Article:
Leadership. It will not take long for you to find that the civilian sector has a limited understanding of leadership at the entry- and middle-levels. Much of civilian organization relies on managers rather than leaders at these levels. In some organizations, there is actually very little leadership until you get to the C-level (CEO, COO, CFO, CIO) and even vice presidents are more managerial than leading. Veterans have the ability to assess a situation, develop courses of action to accomplish the goal(s), and then take action to lead the team to mission accomplishment. We understand that leaders may not be perfect, but that leadership is key to attaining goals. Because we have learned to follow leaders during our time in the military, we have the experience and understanding of leadership to enable us to become effective leaders in our civilian careers.

Commitment. For this area, I am taking a different approach than you might imagine. Yes, we understand commitment–the length of our enlistment, the decision to stay in for 20 years and make it a career and then retire, the vision and drive to go as high as we can promote, etc. We understand the need for sacrificing a few civil liberties and personal desires for the service and the best opportunity for the team to succeed. Employers want–and need–people who are willing to commit to achieving the goals and vision of the organization. Veterans have the ability to act in the basic necessities–showing up on time (or at all), being reliable, and communicating–in both successful and challenging times for the company. This is what companies need to survive, to evolve, and to grow. 

Technical Competency. Let’s face it–technology changes virtually every day in some way or another. Keeping up with technology is a must for businesses and can get very expensive without a plan. Veterans received training on changing technologies throughout their military service within pretty much every facet of military organizational work. Some Veterans have had the opportunity to learn how to operate some of the world’s most advanced technologies and innovations. Again, the ability to observe, orient, decide, and act enhances Veterans’ ability to adapt to new technologies and successfully implement them in the workplace. Whether you are an IT professional or not, every one of us works with technology in today’s climate and every business is a technology business.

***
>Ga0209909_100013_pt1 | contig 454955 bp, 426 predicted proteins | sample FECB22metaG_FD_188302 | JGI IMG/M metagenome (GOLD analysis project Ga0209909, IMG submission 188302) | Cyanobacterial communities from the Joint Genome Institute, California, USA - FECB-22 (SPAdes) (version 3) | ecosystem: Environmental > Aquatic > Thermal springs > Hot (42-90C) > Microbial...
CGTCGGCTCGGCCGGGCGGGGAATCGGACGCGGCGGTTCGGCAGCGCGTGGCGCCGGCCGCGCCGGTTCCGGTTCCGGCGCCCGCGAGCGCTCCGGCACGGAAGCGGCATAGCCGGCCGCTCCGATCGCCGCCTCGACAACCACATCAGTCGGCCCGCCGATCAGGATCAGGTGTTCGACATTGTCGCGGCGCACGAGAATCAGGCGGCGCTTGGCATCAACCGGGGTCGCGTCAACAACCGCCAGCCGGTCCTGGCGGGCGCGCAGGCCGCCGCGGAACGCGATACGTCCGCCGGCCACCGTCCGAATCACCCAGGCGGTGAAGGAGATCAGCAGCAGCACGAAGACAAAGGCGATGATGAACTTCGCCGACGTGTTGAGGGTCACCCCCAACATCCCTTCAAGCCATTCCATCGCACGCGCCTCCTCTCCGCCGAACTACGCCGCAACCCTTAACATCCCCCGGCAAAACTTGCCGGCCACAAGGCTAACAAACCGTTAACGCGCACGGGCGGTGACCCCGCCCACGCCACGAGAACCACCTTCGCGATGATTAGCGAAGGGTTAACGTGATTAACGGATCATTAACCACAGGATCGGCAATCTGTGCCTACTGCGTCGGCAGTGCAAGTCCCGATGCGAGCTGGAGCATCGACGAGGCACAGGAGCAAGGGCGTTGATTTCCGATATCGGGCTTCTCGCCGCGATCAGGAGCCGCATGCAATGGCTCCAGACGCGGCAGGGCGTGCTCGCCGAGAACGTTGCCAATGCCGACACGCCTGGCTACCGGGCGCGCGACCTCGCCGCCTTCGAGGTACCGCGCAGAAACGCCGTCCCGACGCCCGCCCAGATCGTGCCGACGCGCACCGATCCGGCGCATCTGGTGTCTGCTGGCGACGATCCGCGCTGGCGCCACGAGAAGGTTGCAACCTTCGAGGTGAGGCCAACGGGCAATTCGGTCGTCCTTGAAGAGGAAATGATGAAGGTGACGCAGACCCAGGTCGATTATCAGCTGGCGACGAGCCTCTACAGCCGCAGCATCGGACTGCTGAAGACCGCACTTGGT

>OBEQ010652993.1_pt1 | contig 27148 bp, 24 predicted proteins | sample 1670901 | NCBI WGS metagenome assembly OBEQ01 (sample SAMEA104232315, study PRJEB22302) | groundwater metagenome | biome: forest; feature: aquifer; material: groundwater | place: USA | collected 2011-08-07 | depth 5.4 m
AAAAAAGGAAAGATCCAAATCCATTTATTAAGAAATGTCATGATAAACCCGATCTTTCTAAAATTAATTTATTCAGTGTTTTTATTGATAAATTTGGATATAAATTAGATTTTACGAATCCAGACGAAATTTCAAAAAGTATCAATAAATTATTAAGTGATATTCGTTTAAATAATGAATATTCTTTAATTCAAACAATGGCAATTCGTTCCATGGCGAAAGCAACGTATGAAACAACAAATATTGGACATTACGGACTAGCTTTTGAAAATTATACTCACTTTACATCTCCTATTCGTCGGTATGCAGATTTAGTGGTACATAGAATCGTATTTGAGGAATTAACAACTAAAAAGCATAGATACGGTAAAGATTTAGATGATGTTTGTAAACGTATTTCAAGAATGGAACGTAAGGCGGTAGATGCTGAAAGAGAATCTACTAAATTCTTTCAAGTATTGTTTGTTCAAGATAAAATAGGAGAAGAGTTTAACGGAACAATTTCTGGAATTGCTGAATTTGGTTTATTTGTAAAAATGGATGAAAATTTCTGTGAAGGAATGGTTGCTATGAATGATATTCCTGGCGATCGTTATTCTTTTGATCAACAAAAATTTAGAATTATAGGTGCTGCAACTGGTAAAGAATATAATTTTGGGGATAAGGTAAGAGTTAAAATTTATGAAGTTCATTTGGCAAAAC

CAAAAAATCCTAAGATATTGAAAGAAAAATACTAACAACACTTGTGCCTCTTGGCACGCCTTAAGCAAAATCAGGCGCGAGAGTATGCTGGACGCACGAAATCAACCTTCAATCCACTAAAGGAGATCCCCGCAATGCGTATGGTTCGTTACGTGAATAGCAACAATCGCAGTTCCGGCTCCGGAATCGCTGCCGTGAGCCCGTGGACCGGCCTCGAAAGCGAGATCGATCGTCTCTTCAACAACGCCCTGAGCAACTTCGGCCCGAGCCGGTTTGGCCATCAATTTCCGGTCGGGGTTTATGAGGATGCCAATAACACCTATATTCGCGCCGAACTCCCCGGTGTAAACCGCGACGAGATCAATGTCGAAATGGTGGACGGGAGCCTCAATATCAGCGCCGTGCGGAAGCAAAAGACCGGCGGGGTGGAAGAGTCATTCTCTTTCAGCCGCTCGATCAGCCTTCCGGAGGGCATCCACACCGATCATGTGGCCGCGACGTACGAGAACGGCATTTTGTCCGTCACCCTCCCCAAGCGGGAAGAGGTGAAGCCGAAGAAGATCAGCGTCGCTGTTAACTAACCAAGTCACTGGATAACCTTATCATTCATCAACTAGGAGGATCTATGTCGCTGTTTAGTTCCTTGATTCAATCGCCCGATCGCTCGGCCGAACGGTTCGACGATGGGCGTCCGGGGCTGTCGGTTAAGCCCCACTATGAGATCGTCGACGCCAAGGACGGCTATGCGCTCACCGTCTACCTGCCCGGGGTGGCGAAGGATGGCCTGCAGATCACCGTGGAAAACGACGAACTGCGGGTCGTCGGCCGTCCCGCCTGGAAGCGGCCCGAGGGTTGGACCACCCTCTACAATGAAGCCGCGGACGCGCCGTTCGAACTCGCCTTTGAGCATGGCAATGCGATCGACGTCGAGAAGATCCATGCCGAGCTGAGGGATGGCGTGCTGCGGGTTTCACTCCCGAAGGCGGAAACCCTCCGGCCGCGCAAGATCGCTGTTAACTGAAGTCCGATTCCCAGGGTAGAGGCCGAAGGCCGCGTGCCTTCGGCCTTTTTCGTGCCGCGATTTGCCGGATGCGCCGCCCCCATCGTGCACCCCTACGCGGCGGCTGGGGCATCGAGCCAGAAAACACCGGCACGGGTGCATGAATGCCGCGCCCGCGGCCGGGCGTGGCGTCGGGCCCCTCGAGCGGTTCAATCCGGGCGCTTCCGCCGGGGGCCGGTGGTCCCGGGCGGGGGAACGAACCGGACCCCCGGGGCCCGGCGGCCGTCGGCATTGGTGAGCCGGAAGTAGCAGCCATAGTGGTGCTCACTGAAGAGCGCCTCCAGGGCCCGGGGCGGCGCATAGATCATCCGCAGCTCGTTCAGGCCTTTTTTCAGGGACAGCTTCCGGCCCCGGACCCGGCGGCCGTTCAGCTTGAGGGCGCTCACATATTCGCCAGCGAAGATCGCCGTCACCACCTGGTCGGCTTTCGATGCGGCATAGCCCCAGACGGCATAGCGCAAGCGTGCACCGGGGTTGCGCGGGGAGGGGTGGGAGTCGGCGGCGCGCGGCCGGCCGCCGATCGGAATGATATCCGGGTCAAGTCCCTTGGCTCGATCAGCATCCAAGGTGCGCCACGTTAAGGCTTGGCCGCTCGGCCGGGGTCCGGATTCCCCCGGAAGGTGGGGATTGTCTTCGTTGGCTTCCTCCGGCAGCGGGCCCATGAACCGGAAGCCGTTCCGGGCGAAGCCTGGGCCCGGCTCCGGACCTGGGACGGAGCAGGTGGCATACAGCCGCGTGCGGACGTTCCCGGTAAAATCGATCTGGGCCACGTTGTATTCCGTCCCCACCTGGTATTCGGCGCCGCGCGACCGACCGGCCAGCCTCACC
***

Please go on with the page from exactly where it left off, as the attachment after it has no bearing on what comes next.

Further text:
Summary

In today’s evolving business and organizational climate, commitment no longer means what it did to our parents and grandparents–staying with a company for 20, 25, 30 years and then retiring. The average Millennial will make a job change as often as 6-8 times during their careers compared to 2-3 for prior generations, according to recent studies. Some companies have started embracing a military-type environment, where employees can make lateral moves within the company rather than leave for another company in order to gain a different, fresh perspective and sets of tasks. This also helps companies by developing potential future managers and leaders who have gained a broader understanding of how the company accomplishes its mission.

This is where the soft skills Veterans bring with them enhance organizational and corporate success. Unfortunately, many Veterans follow guidance from resume writers and career advisors who do not understand the skill sets that Veterans bring to the civilian sector and, as a result, those key competencies are overlooked. Make sure that you include those soft skills that helped you succeed in the military when you are seeking your civilian career–they are unique to our service, but they are critical to organizational success and often inaccessible from our civilian counterparts.

Semper Fortis!


Join me next week for part two of this series examining the key areas that can set Veterans apart from and above their civilian counterparts.


Khan, S. (2013). Highly valued traits the veterans can bring to work. SkilledUp. January 25, 2013. Retrieved from http://www.skilledup.com/articles/valued-traits-veterans-bring-to-workplace.